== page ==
ger12

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loner

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I suspect that the main unions are realistic enough to realise that a police strike is not the same as any other strike. The crunch will come when there is a settlement of the teachers' strike. My guess is that it could be a relatively long and very bitter strike.
NotiftheGovt,hasgutsandrejectsatleastsomeoftherecommendationsfromtheLabourCourt
 

Clanrickard

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patslatt

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The Labour court does not set taxation or spending policies. It was set up to enable employers and unions to settle industrial disputes by referring the issue to an impartial adjudicator.
Again, the elected government has ultimate responsibility for fiscal matters and can reject the unelected LC decisions at the political risk of looking tightfisted.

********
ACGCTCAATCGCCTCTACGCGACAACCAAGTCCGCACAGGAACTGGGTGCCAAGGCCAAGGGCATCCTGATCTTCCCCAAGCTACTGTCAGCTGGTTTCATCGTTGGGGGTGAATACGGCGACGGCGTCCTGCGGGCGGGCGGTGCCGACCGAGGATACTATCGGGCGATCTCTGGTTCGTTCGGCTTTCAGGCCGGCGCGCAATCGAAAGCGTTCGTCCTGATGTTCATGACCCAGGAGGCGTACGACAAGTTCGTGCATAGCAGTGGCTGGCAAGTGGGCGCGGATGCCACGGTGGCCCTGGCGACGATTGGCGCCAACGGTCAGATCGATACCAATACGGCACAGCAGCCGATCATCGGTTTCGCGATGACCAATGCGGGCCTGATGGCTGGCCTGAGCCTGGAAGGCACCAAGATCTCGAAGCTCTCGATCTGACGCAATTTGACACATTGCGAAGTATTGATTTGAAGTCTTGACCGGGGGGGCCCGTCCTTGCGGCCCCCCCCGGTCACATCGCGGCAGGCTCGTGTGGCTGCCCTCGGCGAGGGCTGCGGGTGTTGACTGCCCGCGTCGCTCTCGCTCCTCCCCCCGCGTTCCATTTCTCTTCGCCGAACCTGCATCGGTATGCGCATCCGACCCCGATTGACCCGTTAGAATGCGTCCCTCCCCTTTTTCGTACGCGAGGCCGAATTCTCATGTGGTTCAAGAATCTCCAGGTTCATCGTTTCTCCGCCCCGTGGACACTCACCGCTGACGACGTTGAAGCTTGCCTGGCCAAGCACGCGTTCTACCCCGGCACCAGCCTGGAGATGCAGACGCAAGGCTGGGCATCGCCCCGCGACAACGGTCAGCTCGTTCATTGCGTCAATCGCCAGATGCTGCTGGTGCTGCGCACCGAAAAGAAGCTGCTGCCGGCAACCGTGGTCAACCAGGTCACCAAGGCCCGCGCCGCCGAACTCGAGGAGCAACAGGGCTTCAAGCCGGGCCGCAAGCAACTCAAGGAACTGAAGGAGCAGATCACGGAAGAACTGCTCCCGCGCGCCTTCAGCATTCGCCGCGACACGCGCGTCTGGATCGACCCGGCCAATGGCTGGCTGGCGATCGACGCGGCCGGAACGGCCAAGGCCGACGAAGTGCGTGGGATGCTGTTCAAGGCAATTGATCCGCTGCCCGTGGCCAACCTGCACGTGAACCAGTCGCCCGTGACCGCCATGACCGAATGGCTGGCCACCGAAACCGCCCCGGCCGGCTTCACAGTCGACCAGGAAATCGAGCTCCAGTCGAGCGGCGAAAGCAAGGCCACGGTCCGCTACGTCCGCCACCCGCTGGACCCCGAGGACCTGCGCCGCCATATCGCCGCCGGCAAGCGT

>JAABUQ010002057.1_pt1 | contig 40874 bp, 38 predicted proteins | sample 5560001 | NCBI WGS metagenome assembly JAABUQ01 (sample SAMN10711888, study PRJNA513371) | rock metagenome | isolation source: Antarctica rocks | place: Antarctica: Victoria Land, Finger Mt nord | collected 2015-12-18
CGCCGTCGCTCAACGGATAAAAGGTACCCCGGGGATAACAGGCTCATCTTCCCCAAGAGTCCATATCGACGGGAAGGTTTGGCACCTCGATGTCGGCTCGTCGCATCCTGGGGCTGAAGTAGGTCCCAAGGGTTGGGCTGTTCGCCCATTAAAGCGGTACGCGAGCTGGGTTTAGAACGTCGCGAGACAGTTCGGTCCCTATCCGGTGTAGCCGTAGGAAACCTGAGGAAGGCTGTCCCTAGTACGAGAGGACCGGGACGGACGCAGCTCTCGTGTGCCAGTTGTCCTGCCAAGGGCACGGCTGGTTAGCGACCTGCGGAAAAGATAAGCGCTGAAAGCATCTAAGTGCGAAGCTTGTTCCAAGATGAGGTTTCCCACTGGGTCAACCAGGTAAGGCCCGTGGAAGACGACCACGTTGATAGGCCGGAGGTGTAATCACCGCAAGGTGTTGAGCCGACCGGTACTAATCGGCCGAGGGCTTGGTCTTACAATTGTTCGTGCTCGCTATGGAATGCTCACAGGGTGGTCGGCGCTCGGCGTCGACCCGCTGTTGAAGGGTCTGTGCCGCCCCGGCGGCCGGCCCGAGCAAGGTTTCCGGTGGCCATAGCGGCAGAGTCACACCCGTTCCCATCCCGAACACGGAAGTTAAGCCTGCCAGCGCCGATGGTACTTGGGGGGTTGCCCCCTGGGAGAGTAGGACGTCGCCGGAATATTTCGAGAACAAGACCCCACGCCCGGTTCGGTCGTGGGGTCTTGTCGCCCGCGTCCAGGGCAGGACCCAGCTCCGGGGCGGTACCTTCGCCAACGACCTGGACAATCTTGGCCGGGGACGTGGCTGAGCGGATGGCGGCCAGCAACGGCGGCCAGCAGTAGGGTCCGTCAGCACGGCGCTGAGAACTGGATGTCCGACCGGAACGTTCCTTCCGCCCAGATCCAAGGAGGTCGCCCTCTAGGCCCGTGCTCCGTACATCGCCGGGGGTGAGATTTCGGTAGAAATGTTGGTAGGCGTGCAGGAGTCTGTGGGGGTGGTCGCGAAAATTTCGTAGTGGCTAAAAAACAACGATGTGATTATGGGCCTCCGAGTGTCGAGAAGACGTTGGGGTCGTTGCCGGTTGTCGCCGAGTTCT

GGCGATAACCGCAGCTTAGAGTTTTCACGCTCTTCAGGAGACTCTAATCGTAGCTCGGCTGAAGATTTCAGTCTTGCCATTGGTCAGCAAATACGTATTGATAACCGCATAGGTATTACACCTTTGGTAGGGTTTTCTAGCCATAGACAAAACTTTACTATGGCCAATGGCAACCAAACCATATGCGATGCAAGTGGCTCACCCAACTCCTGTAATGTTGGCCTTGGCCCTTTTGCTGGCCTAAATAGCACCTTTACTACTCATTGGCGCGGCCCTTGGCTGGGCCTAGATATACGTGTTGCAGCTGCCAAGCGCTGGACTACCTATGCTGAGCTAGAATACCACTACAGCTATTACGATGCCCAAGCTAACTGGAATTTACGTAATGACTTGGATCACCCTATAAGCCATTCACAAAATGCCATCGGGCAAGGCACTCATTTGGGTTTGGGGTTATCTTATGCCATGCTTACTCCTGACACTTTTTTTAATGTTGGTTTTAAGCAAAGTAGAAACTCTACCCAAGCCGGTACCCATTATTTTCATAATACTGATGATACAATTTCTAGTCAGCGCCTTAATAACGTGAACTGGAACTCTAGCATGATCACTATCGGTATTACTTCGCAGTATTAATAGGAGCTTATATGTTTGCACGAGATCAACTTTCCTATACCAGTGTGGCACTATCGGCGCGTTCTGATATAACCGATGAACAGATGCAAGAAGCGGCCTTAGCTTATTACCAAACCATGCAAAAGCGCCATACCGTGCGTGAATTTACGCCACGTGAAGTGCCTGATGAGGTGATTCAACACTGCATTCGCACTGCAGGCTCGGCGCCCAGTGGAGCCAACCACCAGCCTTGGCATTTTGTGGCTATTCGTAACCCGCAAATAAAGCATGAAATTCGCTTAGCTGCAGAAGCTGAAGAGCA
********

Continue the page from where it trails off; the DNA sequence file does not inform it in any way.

patslatt

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the Labour Court is NOT a mediator that is the WRC. The Labour court is an adjudicator that issues non binding recommendations to parties who request its services to resolve their problems.
The Labour court does not interpret or defend the PSA/LRA there is a separate body established under the agreement to do that (National Oversight Body).
It is extremely unlikely that the LC issued the recommendation without at least indicating its thinking to the parties. It is a matter of opinion whether the Labour Court rec breaches the PSA/LRA but fair to say nobody outside the cabinet believes it doesn't.

Rewarding a party that rejected the PSA/LRA with better terms then those given to the good boys/girls that accepted it is a strange way of doing business as I suspect the bigger unions will be telling Pascal this week.

negotiations on a 'new' PSA will commence before Christmas (accelerating the payments in PSA/LRA)
€50 MILLION EXTRA FOR GARDAI NOT A DISASTER

In the context of budgets in the billions, the extra €50 millions won by gardai doesn't set a labour relations precedent in breach of Lansdowne Road as greedy public sector unions claim, but it could be the thin edge of the wedge. Gardai are in the very unusual position as guarantors of state security and so the government can be forgiven for accepting a LC decision that stretches Lansdowne Road.No other group in society has power and responsibilty like the gardai's except the army, the last bastion of state security.